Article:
Diagnosis and surgical strategy for sacral meningeal cysts with check-valve mechanism: technical note
There is agreement that symptomatic sacral meningeal cysts with a check-valve mechanism and/or large cysts representing space-occupying lesions should be treated surgically. This study investigated factors indicating a need for surgical intervention and surgical techniques for sacral meningeal cysts with a check-valve mechanism.
In ten patients presenting with sciatica and neurological deficits, myelography, computed tomography (CT) myelography, and magnetic resonance imaging (MR imaging) detected sacral meningeal cysts with a check-valve mechanism. One patient had two primary cysts. Ten cysts were type 2 and one cyst was type 1. Nine of the ten patients had not undergone previous surgery, while the remaining case involved recurrent cyst. For the seven patients with normal (i.e., not huge or recurrent) type 2 cysts and no previous surgery (eight cysts), suture after collapse of the cyst wall was performed. For the recurrent type 2 cyst, duraplasty and suture with collapse of the cyst wall were performed to eliminate the check-valve mechanism. For the remaining type 2 cyst, a primary root was sacrificed because of the huge size of the cyst. For the type 1 cyst, the neck of the cyst was ligated.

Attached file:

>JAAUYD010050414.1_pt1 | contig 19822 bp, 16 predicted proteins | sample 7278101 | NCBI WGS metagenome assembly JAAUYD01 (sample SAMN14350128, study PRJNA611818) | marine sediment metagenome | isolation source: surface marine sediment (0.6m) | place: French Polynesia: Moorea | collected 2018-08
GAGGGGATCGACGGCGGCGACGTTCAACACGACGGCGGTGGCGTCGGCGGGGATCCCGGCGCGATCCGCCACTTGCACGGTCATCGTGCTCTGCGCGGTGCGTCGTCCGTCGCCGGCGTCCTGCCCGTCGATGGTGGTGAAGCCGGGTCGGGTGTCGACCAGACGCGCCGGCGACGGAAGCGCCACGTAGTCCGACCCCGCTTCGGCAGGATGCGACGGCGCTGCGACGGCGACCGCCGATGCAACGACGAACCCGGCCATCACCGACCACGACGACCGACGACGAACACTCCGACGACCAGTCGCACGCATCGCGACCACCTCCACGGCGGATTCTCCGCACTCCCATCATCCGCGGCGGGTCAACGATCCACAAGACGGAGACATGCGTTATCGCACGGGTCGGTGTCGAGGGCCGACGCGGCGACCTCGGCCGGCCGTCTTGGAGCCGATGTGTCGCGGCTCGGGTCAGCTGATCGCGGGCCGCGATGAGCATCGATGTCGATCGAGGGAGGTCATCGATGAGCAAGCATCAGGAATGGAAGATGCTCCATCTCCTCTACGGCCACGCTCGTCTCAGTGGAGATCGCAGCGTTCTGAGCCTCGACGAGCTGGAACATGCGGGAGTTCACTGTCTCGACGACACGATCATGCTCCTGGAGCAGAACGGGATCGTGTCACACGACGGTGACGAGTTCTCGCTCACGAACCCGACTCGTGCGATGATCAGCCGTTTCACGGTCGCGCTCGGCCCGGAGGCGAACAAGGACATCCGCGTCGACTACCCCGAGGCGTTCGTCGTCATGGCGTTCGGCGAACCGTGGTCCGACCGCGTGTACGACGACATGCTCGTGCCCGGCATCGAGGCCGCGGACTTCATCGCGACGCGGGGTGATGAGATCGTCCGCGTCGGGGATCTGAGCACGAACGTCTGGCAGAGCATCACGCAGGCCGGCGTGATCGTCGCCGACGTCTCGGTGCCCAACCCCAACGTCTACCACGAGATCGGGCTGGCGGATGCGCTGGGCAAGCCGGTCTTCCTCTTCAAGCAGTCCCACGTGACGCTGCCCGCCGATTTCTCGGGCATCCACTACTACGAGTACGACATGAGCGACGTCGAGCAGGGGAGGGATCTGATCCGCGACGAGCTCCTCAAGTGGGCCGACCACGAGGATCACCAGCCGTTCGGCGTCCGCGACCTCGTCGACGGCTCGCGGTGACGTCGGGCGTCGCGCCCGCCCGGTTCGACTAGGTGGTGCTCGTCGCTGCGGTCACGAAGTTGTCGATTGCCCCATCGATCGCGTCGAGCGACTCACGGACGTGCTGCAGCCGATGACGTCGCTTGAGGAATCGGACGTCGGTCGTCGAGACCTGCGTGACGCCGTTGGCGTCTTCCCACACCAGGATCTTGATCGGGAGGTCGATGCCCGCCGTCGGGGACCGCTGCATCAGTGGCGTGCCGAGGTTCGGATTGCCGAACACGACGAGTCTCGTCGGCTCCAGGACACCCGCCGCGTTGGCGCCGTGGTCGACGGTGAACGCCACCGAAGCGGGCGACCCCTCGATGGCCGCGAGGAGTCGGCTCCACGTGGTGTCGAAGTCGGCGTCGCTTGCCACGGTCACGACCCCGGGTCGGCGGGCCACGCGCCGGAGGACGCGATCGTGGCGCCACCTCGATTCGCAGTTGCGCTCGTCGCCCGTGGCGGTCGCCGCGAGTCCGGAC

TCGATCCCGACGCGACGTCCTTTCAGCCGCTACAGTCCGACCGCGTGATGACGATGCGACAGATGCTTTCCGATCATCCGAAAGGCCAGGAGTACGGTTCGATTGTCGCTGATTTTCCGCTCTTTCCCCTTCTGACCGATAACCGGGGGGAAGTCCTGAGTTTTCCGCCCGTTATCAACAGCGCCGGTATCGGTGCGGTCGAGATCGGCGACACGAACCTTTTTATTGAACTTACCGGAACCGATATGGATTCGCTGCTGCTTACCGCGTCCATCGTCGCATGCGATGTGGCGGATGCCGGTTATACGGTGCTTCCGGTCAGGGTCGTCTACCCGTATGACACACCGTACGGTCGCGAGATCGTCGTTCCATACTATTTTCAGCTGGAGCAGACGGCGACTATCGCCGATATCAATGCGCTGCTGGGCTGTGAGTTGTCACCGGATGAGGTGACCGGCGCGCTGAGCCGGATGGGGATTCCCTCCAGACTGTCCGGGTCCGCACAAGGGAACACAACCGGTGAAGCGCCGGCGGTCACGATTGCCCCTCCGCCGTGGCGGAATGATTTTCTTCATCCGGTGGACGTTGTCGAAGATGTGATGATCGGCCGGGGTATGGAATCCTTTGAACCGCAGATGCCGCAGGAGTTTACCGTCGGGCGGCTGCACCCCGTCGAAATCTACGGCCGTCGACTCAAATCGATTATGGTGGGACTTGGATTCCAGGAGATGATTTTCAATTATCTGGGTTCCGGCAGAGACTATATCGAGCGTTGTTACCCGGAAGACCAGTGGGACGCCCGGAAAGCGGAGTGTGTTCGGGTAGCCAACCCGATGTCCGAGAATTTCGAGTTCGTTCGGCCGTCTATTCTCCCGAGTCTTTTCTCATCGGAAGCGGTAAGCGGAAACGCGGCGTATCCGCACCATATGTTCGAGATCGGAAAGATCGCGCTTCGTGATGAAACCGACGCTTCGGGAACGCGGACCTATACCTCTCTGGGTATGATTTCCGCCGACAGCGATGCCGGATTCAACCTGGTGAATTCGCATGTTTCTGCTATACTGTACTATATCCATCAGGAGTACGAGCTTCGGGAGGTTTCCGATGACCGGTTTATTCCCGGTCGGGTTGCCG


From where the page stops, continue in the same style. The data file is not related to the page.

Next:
In all cases, chief complaints disappeared immediately postoperatively and no deterioration of clinical symptoms has been seen after a mean follow-up of 27 months.
The presence or absence of a check-valve mechanism is very important in determining the need for surgical intervention for sacral meningeal cysts.
- Diagnosis and surgical strategy for sacral meningeal cysts with check-valve mechanism: technical note
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Volume 155, Issue 2 , pp 309-313
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- Print ISSN
- Online ISSN
- Springer Vienna
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- Sacral meningeal cyst
- Check-valve mechanism
- Surgical strategy
- Industry Sectors
- Author Affiliations
- 1. Spine and Spinal Cord Center, International University of Health and Welfare Mita Hospital, 1-4-3 Mita, Minatoku, Tokyo, 108-8329, Japan
- 2. Department of Neurosurgery, Tokyo Metropolitan Ebara Hospital, Tokyo, Japan
- 3. Department of Neurosurgery, Kameda General Hospital, Kamogawa, Japan
- 4. Department of Neurosurgery, Faculty of Medicine, The University of Tokyo, Tokyo, Japan